An autopsy report Monday showed the wife of prominent defense attorney Daniel Horowitz (search) died from a blunt force trauma to the head, the Contra Costa sheriff's department said Monday night. Her death was ruled a homicide.

Earlier Monday, police were zeroing in on a possible suspect in the baffling murder, according to a family friend, though sheriffs said talk of an imminent arrest in the case was premature.

Meanwhile, a judge declared a mistrial in a murder case against one of Horowitz's clients.

Horowitz — a TV legal pundit who became a familiar face during the Scott Peterson (search) double murder trial — found his wife, Pamela Vitale (search), dead Saturday night at the entrance of the mobile home they shared on property where they were building their dream estate, authorities said.

Attorney Ivan Golde, a longtime friend and co-counsel in a high-profile trial Horowitz is currently involved in, said police were getting closer to solving the case.

"There is a potential suspect, but it's not a former client," Golde said Monday on his way in to the courtroom.

Horowitz was interviewed as part of the investigation and was said to have been cooperative, said Jimmy Lee, a spokesman for the sheriff's department, at a press conference late Monday afternoon. The couple's neighbor, Joseph Lynch, was also interviewed.

Golde told FOX News on Monday that he didn't think the person responsible for the crime was someone associated with Horowitz in his professional life. Instead, he said he believed the person responsible was someone the couple knew and someone who knew Vitale would be home and Horowitz would not, he told FOX News.

San Francisco Chronicle editor Phil Bronstein (search) said on a FOX News Channel program Monday that a reporter told him an arrest had been made, but the paper quickly retracted that comment, citing a misunderstanding between Bronstein and the reporter. As of Monday evening, there was still no arrest.

Lee said Monday he hadn't learned anything about a possible suspect or a motive, and he called Golde's statement premature.

"We do have some leads that we are following up on, but I wouldn't want to characterize something as we're getting closer to an arrest," he said.

Meanwhile, a judge declared a mistrial in a murder case against a woman being defended by Horowitz, citing heavy news coverage of Vitale's slaying. Horowitz was not in court as the judge postponed the trial for Susan Polk (search), who is accused of murdering her therapist husband.

As a lawyer who defended drug dealers, killers and other serious criminals, Horowitz was worried about his safety, Golde said Sunday. Authorities told FOX News that he had a surveillance system on the property and carried a gun.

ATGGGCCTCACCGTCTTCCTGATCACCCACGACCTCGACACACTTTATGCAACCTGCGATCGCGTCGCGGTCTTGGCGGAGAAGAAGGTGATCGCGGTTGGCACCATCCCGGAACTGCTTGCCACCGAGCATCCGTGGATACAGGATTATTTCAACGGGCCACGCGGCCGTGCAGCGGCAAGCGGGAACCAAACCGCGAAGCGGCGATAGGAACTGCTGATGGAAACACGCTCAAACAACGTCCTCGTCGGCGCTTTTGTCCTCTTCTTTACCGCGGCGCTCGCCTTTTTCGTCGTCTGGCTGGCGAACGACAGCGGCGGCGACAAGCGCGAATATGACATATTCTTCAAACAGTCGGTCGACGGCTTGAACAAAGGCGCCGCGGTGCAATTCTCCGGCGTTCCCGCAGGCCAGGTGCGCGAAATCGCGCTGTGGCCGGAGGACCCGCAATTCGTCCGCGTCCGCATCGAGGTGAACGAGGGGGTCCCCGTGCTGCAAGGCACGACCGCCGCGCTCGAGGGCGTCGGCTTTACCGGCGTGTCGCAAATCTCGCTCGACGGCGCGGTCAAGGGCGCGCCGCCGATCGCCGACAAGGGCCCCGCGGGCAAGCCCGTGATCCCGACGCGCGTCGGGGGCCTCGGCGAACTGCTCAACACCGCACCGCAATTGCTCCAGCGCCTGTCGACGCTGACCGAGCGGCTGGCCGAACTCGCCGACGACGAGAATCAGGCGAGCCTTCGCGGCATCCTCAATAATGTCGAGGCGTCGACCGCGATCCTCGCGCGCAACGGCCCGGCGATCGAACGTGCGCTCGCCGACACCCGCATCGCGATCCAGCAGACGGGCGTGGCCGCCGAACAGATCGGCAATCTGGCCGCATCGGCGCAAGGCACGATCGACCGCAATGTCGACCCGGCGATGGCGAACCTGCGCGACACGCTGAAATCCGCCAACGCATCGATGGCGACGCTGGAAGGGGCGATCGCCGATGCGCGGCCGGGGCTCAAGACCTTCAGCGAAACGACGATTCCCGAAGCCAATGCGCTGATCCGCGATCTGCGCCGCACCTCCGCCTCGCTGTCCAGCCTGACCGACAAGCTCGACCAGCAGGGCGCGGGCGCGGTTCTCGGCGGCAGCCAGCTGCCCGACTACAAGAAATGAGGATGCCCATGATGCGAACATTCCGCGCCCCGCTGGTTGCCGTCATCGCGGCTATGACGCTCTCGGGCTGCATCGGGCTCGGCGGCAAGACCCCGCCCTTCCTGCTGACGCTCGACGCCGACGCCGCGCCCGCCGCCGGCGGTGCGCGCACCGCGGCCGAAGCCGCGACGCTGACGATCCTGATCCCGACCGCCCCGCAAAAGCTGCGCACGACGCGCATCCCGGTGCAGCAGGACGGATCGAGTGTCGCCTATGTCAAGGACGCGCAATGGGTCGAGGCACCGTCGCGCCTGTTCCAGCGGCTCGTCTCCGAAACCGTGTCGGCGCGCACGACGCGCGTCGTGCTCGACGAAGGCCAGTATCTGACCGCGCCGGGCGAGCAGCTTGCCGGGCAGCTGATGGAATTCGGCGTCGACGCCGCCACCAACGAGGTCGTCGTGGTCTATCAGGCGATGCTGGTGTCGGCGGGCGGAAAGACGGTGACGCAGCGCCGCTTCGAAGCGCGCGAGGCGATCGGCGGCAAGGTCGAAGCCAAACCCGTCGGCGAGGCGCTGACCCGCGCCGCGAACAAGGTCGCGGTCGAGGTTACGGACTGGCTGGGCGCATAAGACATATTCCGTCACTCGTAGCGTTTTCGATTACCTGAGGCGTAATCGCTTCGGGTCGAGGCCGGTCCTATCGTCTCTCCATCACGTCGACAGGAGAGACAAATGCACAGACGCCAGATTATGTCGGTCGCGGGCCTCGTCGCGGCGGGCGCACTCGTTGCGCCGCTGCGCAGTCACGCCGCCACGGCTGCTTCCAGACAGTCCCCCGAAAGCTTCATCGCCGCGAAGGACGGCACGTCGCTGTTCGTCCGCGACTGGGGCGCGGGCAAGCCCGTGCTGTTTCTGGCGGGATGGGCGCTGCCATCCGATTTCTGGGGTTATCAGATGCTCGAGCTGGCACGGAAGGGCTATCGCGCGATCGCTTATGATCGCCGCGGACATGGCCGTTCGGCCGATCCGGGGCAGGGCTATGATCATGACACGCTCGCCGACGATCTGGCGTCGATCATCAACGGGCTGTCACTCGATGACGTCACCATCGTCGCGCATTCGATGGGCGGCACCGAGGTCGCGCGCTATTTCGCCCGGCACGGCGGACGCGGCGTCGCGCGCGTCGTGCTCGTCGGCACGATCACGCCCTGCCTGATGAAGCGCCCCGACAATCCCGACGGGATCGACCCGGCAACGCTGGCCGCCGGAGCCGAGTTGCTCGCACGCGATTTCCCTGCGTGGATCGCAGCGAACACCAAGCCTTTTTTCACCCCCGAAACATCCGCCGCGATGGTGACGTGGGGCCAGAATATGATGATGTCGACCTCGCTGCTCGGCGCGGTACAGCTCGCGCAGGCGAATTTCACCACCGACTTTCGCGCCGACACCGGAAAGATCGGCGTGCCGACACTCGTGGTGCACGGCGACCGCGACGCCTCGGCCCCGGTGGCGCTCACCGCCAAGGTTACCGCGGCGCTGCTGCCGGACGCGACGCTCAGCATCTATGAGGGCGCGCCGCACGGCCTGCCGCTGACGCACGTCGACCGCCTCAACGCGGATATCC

"This is a real tragedy, these are good people," Golde said of Horowitz and Vitale. In a Monday news conference, he called the ordeal "an absolute nightmare."

Horowitz and Vitale were, by all accounts, a happily married couple and she was a charming, intelligent woman. Their lives, friends said, revolved around each other.

After the death, a deputy was stationed Sunday at the bottom of the steep driveway leading to the home. A canopy of trees blocked views of the property, located on a sprawling hillside estate about 20 miles east of San Francisco.

Horowitz called 911 Saturday evening to report that his wife was dead, Lee said.

Another lawyer friend, Robert Massi, said Monday on NBC's "Today" show that he had seen Horowitz earlier Saturday and that Horowitz had an alibi during the day.

"He was with me for a couple of hours and met with his defense team about 11 o'clock on the Susan Polk case," Massi said. "In the afternoon he dropped paperwork off at the hotel where I was staying."

"Everything was fine. ... It's just devastating to think that nine hours later the man finds his wife like this," Massi added.

Horowitz and Vitale married about 10 years ago; both had been previously married. Vitale, 52, a former high-tech marketing executive, worked at her husband's law practice managing databases.

Horowitz, 50, appears frequently on FOX News Channel, CNN and MSNBC and became best known for providing a defense perspective in Peterson's murder trial.

Opening statements were presented just last week in the trial of Polk, accused of murder in the 2002 stabbing death of her psychologist husband in the pool house of their Orinda home. Polk's husband, Felix, was her therapist when she was a teenager, and she claims she killed him in self-defense.

Vitale sat in the front row of the courtroom last week during Horowitz's opening statement, Golde said. "She was down to earth and she was cool and believed in what Dan was doing," Golde said.

Horowitz also defended former Ukrainian Prime Minister Pavlo Lazarenko (search) in a multi-count money-laundering and fraud trial. In May, a judge threw out half of the convictions against Lazarenko, who is under house arrest in the San Francisco Bay area.

Horowitz also represented Steve Williams (search), the fan who snagged Barry Bonds' 700th home run ball, in a lawsuit to determine who could keep the ball. A judge allowed Williams to auction it.

FOX News' Claudia Cowan, Catherine Donaldson-Evans and The Associated Press contributed to this report.